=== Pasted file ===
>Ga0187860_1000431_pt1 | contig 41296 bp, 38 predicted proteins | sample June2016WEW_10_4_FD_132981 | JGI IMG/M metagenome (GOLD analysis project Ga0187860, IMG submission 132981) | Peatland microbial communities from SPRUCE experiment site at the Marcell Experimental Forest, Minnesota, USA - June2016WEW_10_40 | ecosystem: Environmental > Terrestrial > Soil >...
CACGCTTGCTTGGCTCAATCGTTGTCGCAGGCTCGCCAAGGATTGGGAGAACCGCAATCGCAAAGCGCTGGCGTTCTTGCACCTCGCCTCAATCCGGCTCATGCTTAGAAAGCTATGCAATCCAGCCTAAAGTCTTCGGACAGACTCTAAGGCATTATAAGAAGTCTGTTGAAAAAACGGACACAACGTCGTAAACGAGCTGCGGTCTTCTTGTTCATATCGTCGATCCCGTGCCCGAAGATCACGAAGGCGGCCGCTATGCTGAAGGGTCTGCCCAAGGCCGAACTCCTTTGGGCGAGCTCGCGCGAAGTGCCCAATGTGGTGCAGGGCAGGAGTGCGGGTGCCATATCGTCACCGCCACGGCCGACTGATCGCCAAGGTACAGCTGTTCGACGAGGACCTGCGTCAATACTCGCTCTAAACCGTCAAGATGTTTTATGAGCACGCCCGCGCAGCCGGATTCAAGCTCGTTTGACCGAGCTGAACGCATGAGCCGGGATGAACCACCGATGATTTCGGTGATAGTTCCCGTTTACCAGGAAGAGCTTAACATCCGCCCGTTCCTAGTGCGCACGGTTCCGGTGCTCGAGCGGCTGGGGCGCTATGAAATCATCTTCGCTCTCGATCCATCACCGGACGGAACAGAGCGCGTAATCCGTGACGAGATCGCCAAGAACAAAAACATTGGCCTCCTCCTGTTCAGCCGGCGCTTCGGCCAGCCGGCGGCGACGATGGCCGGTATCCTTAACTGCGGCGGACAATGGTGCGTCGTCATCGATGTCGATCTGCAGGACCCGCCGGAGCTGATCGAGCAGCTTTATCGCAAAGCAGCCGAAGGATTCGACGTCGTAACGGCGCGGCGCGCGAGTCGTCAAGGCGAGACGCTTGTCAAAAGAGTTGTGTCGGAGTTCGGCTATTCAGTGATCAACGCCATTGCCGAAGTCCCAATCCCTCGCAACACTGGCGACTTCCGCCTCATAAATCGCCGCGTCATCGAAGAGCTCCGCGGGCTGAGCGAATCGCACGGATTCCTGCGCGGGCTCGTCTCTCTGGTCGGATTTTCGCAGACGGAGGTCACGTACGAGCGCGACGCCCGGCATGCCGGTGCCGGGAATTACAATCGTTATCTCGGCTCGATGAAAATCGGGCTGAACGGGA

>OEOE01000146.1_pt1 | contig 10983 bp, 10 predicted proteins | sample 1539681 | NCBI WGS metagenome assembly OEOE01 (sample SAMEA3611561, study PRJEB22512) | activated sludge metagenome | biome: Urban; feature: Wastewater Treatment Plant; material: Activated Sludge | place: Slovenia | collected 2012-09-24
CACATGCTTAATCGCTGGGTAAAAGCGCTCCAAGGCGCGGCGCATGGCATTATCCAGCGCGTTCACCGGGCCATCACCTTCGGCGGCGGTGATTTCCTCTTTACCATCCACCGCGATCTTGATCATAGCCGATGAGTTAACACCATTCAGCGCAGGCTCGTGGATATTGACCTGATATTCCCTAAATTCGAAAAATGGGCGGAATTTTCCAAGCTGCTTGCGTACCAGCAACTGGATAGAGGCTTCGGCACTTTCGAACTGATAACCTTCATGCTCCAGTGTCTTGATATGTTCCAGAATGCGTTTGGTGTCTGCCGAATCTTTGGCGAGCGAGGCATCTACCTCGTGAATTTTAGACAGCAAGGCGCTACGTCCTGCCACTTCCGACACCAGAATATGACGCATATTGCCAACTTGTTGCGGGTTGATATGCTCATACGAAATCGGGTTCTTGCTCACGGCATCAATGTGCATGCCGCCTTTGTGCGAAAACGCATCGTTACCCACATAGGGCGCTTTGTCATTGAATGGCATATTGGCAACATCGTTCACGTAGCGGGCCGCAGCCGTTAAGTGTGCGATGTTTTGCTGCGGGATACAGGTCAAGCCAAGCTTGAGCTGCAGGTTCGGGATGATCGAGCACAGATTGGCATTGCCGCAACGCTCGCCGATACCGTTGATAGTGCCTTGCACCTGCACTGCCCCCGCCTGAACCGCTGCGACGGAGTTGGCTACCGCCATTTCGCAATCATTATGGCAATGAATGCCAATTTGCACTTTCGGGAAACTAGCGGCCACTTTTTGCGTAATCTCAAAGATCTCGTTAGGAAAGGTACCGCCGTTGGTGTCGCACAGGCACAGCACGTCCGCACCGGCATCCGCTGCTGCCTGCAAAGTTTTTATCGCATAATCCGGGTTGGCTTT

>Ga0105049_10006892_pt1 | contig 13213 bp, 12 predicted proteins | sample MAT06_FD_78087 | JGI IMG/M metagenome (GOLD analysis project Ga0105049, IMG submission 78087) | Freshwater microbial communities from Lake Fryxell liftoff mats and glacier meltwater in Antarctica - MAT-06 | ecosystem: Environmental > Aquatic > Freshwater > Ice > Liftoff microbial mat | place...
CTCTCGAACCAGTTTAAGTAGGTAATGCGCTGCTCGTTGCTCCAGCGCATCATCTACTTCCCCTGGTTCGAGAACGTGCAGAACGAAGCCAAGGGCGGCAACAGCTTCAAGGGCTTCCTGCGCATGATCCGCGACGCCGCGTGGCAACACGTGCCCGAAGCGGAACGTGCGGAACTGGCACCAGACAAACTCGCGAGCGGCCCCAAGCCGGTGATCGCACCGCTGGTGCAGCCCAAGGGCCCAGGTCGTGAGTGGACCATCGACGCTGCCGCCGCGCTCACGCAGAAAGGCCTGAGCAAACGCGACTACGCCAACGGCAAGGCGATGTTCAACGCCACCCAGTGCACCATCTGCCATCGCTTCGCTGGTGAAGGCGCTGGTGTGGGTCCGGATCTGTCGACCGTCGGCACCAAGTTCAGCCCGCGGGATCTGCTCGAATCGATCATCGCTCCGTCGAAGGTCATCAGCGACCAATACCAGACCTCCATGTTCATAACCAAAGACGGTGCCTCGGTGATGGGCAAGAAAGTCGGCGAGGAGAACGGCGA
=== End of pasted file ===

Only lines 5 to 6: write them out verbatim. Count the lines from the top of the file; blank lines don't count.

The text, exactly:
>Ga0105049_10006892_pt1 | contig 13213 bp, 12 predicted proteins | sample MAT06_FD_78087 | JGI IMG/M metagenome (GOLD analysis project Ga0105049, IMG submission 78087) | Freshwater microbial communities from Lake Fryxell liftoff mats and glacier meltwater in Antarctica - MAT-06 | ecosystem: Environmental > Aquatic > Freshwater > Ice > Liftoff microbial mat | place...
CTCTCGAACCAGTTTAAGTAGGTAATGCGCTGCTCGTTGCTCCAGCGCATCATCTACTTCCCCTGGTTCGAGAACGTGCAGAACGAAGCCAAGGGCGGCAACAGCTTCAAGGGCTTCCTGCGCATGATCCGCGACGCCGCGTGGCAACACGTGCCCGAAGCGGAACGTGCGGAACTGGCACCAGACAAACTCGCGAGCGGCCCCAAGCCGGTGATCGCACCGCTGGTGCAGCCCAAGGGCCCAGGTCGTGAGTGGACCATCGACGCTGCCGCCGCGCTCACGCAGAAAGGCCTGAGCAAACGCGACTACGCCAACGGCAAGGCGATGTTCAACGCCACCCAGTGCACCATCTGCCATCGCTTCGCTGGTGAAGGCGCTGGTGTGGGTCCGGATCTGTCGACCGTCGGCACCAAGTTCAGCCCGCGGGATCTGCTCGAATCGATCATCGCTCCGTCGAAGGTCATCAGCGACCAATACCAGACCTCCATGTTCATAACCAAAGACGGTGCCTCGGTGATGGGCAAGAAAGTCGGCGAGGAGAACGGCGA